Let “a” denote the side length, and “d” denotes the **diagonal **length of a **square**, using the example **square **above as an example. For the triangle, we can apply the **Pythagoras** theorem.

ADC = d$^2$ = a$^2$ + a$^2$

**Square roots** on both sides result in the following:

\[ \sqrt{d^2} = \sqrt{2a^2} \]

Consequently, the formula for the **diagonal **of a **square **is:

Diagonal of a square (d) = $\sqrt{2}$ × a

## Examples Using the Formulas of Square

### Example 1

What are the **lengths **of the sides of a **square **whose area is 25 square cm?

### Solution

The **square** has an area of 25 sq. cm provided in the question.

As we are aware that taking the **square **of the length of its side gives us the **area **of a square, therefore:

Area of square = a$^2$

As a result, when we substitute the **area **value, we get the following:

25 = a$^2$

a = $\sqrt{25}$ = $\sqrt{(5)(5)}$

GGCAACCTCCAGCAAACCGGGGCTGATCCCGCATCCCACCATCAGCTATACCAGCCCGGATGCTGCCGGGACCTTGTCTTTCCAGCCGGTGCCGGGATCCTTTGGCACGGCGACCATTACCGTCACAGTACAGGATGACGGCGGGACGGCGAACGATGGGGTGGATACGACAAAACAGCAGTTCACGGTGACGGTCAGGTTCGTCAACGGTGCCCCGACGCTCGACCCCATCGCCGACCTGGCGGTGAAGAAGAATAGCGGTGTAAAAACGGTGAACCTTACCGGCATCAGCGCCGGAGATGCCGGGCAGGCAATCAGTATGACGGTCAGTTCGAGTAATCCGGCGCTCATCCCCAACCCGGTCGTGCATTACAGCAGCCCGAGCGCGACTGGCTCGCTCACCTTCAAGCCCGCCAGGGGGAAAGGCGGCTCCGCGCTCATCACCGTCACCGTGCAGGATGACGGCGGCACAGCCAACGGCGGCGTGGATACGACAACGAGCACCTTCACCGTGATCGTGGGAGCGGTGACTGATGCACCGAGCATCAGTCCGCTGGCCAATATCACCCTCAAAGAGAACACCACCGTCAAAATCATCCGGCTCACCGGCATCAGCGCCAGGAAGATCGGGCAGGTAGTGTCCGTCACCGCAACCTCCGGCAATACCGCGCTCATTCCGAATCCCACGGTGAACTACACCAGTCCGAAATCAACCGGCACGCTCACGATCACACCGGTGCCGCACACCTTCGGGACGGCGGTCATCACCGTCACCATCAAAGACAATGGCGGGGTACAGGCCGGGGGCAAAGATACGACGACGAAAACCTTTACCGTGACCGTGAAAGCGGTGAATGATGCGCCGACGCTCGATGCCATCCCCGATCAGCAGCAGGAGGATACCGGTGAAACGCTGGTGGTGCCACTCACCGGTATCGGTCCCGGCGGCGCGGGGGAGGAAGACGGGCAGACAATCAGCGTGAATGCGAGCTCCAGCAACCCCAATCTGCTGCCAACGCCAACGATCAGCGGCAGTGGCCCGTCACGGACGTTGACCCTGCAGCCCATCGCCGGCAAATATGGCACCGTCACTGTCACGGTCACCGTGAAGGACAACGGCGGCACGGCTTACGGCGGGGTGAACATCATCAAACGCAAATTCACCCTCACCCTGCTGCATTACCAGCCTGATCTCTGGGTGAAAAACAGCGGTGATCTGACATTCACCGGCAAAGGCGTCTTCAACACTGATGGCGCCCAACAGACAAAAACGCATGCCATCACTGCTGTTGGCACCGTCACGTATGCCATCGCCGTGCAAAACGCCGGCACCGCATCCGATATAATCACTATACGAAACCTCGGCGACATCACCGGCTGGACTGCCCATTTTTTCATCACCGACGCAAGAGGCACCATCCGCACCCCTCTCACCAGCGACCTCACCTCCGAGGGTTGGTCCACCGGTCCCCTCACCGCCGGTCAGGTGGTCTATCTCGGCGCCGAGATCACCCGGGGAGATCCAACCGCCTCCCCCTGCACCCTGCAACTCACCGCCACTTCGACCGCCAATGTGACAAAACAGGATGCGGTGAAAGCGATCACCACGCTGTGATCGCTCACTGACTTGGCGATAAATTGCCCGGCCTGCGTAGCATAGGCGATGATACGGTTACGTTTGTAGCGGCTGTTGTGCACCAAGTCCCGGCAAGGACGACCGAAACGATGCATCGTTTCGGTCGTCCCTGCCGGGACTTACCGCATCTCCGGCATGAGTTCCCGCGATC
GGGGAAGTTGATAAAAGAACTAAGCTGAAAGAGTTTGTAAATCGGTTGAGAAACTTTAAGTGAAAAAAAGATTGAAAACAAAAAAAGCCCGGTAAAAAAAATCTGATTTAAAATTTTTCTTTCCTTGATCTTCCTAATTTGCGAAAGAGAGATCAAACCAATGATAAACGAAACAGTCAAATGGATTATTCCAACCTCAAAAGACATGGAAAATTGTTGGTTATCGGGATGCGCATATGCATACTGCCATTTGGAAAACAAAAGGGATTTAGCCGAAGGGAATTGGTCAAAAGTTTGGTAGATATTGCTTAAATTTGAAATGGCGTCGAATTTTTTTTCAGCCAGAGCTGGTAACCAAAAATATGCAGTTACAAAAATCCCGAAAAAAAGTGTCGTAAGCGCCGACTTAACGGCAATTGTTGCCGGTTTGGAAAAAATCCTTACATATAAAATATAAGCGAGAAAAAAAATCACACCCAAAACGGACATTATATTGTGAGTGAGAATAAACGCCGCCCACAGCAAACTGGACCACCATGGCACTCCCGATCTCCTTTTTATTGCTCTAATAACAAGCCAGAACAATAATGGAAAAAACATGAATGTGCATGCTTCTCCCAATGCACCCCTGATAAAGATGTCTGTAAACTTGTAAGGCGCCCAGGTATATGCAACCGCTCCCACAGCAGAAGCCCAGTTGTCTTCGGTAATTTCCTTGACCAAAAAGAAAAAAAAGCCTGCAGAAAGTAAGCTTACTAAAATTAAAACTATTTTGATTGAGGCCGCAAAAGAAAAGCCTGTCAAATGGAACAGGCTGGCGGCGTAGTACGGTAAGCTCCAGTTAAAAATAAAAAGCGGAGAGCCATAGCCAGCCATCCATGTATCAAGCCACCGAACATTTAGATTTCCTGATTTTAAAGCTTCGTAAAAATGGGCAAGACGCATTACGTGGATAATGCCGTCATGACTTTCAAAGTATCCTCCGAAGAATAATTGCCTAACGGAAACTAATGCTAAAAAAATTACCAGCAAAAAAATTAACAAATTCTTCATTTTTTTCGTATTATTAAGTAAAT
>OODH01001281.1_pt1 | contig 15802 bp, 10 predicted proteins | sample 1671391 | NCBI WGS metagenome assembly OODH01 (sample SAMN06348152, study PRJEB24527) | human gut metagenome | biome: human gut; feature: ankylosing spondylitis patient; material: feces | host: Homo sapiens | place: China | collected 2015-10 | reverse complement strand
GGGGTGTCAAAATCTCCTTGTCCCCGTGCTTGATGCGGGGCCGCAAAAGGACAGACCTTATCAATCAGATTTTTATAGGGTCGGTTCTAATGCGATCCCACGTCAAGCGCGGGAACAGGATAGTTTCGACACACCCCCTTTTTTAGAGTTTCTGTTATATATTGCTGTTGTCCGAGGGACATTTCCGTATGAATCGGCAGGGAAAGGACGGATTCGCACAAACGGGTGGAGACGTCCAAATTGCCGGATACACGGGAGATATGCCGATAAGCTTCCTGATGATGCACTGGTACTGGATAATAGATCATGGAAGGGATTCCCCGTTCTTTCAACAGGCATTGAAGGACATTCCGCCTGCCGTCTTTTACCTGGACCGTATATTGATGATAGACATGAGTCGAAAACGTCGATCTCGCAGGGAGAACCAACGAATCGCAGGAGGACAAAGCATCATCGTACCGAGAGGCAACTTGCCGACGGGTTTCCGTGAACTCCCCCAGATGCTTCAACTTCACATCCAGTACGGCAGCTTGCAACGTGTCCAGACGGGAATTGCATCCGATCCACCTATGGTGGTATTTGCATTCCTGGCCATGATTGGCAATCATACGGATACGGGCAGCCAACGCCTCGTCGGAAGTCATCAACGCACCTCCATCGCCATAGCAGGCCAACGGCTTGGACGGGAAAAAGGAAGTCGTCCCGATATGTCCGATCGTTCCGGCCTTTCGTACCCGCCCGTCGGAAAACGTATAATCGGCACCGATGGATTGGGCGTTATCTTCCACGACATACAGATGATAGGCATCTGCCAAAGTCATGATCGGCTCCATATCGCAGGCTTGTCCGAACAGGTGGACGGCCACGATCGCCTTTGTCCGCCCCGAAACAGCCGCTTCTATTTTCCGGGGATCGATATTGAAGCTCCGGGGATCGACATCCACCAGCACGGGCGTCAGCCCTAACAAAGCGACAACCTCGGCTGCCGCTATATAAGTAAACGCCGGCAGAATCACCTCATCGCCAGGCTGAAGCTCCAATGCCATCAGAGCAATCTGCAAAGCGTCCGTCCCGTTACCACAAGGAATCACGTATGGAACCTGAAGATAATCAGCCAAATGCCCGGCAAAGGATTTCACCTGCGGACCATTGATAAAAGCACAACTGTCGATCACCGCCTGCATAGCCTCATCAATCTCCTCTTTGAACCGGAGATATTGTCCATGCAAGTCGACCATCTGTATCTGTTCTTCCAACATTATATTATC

= 5 cm

As a result, the square’s side **length **is **5 cm**.

### Example 2

Determine the **diagonal **of a **square **with a side of 7 cm using the square’s key characteristics.

### Solution

As we know, the **diagonal** of a **square** can be computed using the formula:

d = $\sqrt{2}$ × a

Where “a” represents the side length. Plugging in the value of the **length** of the side, we get:

d = $\sqrt{2}$ × a

= $\sqrt{2}$ × 7

= 9.89 cm

Thus, the measure of the **diagonal** of a **square** having a 7 cm side length is **9.89 cm**.

*All images/mathematical drawings were created by GeoGebra.*